Some people that value instant gratification already became T-shaped long ago. They figured out that the more areas they can contribute in, the more instant gratification they can get. And while it’s great that some people have been able to align their personal success with the success of a team built from T-shaped players, not everyone is able to see it that way. Some still want to be experts.

How to inspire change
These people might be glad to hear that being T-shaped doesn’t mean they have to stop being experts. Experts are always going to be needed, and they can even continue to play that role as a T-shaped contributor. To help these people work past their resistance, have their teams and managers set clear expectations of them in terms of their skill-sets. Sit down with them to create a personal development plan that stretches 1-3 years into the future. Tie the team’s goals to their personal goals to help them see that it’s possible to become T-shaped but still remain an expert in their chosen field.

4. They suffer from imposter syndrome

Those who suffer from imposter syndrome are afraid of being discovered as frauds, and when we ask them to contribute in new areas which they know nothing about they get stressed out. They’re already afraid of being judged and punished for not contributing, carrying their weight, or living up to people’s expectations, and now they need to learn additional areas to contribute in?

If you hear someone saying:

    • “Oh, I’m not even good at what I’m doing right now…”
    • “I’m really going to let people down if we go through with this and I don’t want to disappoint anyone. Should we really be doing this?”
    • “I’m definitely going to be incompetent if I’m going to learn a new area, and I’m struggling to live up to people’s expectations as it is. Ugh!”

they might be suffering from imposter syndrome.

How to inspire change
Pushing logical arguments down the throats of people suffering from imposter syndrome is not the way to go here. Instead, listen and be supportive. Empathize with them. One way to achieve this is to have a conversation in the team and create working agreements (e.g. safe to fail, no blame, patient environment) that allow people to explore being T-shaped. It might also be helpful to explore what they would like to learn more about if they had free time i.e. tap into their intrinsic motivation or curiosity.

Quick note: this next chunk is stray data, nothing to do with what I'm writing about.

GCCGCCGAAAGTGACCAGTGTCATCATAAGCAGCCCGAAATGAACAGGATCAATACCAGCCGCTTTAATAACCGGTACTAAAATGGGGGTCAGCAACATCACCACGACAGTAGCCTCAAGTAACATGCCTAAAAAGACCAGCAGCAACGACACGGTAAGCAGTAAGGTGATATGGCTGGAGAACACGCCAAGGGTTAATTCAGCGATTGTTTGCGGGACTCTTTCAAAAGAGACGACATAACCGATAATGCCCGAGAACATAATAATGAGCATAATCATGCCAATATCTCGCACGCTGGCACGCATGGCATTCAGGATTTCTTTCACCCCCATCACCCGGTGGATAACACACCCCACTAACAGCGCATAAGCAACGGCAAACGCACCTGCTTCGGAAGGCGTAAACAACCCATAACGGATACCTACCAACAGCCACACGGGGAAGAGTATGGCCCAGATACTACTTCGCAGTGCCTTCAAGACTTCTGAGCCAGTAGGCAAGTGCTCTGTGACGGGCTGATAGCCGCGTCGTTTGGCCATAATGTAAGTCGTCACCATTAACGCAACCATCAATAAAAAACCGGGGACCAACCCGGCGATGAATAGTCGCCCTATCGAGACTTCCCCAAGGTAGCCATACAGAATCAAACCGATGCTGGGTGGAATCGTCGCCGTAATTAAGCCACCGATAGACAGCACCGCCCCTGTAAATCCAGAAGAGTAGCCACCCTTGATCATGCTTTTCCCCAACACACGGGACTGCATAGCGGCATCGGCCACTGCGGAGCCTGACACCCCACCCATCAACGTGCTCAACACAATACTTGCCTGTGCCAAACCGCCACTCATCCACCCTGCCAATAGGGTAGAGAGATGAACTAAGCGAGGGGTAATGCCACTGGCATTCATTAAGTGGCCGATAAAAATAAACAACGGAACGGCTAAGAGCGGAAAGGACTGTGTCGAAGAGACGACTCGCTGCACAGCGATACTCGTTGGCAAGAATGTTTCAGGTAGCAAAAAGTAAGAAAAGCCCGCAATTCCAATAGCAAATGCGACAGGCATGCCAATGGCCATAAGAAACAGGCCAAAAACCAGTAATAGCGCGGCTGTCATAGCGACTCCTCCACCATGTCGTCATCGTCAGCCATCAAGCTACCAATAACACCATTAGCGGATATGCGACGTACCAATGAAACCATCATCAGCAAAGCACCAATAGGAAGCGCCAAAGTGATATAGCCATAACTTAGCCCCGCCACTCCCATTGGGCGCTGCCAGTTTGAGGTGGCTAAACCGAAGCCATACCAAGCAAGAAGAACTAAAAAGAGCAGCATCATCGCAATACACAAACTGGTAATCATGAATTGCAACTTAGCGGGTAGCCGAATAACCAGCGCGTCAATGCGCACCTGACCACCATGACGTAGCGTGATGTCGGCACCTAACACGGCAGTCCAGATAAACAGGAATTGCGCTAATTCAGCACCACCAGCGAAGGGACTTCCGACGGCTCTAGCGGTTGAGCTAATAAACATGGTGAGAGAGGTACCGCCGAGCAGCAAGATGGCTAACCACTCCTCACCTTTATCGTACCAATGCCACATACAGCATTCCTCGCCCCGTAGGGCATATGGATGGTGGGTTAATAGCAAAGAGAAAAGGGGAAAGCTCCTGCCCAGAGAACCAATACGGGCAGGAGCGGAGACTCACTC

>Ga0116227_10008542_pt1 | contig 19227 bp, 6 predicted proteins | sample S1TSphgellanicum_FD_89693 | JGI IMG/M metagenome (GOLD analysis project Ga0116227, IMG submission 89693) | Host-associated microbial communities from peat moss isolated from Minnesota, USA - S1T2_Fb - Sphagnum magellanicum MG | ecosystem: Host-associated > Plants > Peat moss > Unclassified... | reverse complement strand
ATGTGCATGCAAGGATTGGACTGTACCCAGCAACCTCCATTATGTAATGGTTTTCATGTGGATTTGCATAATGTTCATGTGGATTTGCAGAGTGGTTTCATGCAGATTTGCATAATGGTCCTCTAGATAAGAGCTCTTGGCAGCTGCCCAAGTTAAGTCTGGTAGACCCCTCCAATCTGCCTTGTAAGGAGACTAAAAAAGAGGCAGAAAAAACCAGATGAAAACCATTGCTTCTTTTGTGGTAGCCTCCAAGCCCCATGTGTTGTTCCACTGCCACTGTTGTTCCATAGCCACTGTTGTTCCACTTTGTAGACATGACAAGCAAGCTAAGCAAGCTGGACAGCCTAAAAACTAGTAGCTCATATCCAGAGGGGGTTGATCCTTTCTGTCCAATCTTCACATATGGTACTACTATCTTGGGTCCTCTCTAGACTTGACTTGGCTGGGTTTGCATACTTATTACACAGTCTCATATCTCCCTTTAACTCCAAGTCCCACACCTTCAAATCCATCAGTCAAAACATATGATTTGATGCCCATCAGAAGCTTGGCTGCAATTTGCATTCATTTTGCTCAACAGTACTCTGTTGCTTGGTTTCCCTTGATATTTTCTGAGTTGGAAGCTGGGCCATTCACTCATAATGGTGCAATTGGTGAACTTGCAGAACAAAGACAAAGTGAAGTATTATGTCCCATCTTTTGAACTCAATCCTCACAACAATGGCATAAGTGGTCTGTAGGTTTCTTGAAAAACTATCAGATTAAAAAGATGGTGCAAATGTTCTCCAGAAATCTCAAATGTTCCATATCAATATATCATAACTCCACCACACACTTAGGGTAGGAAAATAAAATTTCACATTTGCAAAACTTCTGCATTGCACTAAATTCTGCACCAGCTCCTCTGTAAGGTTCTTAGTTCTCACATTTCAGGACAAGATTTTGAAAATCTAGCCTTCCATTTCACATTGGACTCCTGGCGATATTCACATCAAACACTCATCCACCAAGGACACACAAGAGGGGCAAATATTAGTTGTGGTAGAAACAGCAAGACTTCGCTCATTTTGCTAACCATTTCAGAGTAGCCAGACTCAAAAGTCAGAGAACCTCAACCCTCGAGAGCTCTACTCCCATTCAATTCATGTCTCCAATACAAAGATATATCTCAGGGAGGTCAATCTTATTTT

5. They have unreasonably high expectations of themselves

People with unreasonable expectations of themselves judge themselves harshly. They might have very reasonable and humane expectations of other people, and they might be empathetic and willing to adjust standards for others. But when it comes to themselves, mistakes and failures are utterly unacceptable.

These people might be unwilling to explore side areas because, even though they’ve spent 5, 10, or even 20 years learning what they know, they still see themselves as having 20 more years to go before they would even consider giving themselves the honor of saying they were novices.

You recognize these people through statements like:

    • “It doesn’t matter if I live up to other people’s expectations. I expect more from myself than they do. I expect the best from myself.”
    • “I’ve invested years and years into learning this, and I have only scratched the surface. I won’t be able to contribute to this in years”.
    • “This is illogical. Why should I do less of what I’m good at and more of what I’m bad at?